The House Subcommittee on Energy and Mineral Resources recently hosted a hearing in West Virginia to discuss the impact of coal mining regulations in Appalachia. While floor time was dominated by political supporters of the coal mining industry, environmental activists Maria Gunnoe and Bo Webb got a chance to represent the real voices of families who have to live with mountaintop removal coal mining every day.
Last night, CNN aired "Battle for Blair Mountain: Working in America," a documentary piece on coal mining hosted by Soledad O'Brien. While the piece makes an effort to represent both sides of the issue, it leaves out a critical voice: Appalachian families whose health and livelihoods have been in steady decline because of mountaintop removal coal minining.
We were thrilled to hear yesterday’s announcement: New York Mayor Michael Bloomberg is donating $50 million to their campaign to eliminate the dirtiest coal-fired power plants.
Recently featured at the Sundance Film Festival, The Last Mountain sheds light the mountaintop removal coal mining debate in the US. Goldman Prize recipient Maria Gunnoe ('09) a tireless activist featured in the film, has been fighting to protect both the land and her unique Appalachian culture from mining destruction. Scheduled to hit theatres in June 2011, the film also includes an action campaign to help spread awareness about the issues.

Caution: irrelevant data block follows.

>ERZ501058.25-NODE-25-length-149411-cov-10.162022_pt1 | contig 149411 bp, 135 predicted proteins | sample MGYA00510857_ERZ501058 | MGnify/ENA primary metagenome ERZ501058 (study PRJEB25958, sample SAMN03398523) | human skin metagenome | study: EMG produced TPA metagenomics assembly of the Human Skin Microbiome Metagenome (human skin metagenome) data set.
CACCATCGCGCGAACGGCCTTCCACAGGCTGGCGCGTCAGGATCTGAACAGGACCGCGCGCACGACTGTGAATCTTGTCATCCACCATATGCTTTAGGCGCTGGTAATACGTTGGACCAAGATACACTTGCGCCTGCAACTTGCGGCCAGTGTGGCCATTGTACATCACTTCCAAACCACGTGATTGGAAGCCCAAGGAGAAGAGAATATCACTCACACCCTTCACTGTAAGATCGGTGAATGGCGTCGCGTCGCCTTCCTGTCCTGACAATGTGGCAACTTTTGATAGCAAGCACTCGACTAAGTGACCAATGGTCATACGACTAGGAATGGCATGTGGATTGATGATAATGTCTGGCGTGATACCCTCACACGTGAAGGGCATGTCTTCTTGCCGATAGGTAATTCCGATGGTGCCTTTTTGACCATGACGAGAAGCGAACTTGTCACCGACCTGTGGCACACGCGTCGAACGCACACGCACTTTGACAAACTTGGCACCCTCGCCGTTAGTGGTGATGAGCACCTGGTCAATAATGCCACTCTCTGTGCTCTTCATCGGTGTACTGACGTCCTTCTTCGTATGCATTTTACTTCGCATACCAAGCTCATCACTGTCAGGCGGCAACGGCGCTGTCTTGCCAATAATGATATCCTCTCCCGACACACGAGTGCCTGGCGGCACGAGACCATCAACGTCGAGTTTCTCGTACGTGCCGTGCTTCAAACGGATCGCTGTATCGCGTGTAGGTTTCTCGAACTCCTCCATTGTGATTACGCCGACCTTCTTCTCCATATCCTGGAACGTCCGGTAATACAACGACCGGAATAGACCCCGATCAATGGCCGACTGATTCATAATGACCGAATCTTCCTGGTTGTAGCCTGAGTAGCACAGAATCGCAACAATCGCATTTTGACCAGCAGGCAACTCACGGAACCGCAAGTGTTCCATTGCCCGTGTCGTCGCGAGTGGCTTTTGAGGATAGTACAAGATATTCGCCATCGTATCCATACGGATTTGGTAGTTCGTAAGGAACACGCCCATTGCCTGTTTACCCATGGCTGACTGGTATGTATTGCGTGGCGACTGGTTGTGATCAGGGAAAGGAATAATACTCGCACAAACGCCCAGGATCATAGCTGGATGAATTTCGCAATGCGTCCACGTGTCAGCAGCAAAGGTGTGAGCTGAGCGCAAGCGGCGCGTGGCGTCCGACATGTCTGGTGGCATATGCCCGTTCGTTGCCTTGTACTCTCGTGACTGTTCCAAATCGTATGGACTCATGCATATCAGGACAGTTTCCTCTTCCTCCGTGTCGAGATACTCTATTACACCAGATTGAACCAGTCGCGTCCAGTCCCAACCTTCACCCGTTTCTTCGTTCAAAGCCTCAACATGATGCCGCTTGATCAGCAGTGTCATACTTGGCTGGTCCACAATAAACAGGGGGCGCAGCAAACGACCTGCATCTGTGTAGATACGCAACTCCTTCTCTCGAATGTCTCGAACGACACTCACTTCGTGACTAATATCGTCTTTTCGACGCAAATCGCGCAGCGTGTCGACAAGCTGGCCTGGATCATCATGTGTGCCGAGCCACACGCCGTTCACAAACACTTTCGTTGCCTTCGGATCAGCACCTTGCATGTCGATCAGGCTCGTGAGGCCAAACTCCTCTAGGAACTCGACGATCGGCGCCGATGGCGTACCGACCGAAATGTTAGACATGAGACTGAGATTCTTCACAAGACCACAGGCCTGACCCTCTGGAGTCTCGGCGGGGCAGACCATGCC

Maria Gunnoe appeared on today's episode of Democracy Now to provide an on-the-ground perspective on the Massey Energy mine explosion that killed at least 25 workers.
The voices of the thousands of Appalachians living with contaminated drinking water have finally been amplified over the past several days with a long-overdue announcement about halting mountaintop removal permits from the EPA and a widely-discussed New York Times story on Sunday about the devastating effects of coal-tainted water.